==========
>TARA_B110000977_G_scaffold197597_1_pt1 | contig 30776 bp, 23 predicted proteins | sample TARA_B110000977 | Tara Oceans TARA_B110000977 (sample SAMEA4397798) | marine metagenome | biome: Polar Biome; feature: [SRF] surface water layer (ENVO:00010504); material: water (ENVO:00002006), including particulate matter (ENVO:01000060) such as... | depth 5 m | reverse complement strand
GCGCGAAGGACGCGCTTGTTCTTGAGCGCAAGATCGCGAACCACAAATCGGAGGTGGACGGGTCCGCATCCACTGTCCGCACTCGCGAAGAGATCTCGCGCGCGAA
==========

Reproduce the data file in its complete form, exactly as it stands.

>TARA_B110000977_G_scaffold197597_1_pt1 | contig 30776 bp, 23 predicted proteins | sample TARA_B110000977 | Tara Oceans TARA_B110000977 (sample SAMEA4397798) | marine metagenome | biome: Polar Biome; feature: [SRF] surface water layer (ENVO:00010504); material: water (ENVO:00002006), including particulate matter (ENVO:01000060) such as... | depth 5 m | reverse complement strand
GCGCGAAGGACGCGCTTGTTCTTGAGCGCAAGATCGCGAACCACAAATCGGAGGTGGACGGGTCCGCATCCACTGTCCGCACTCGCGAAGAGATCTCGCGCGCGAA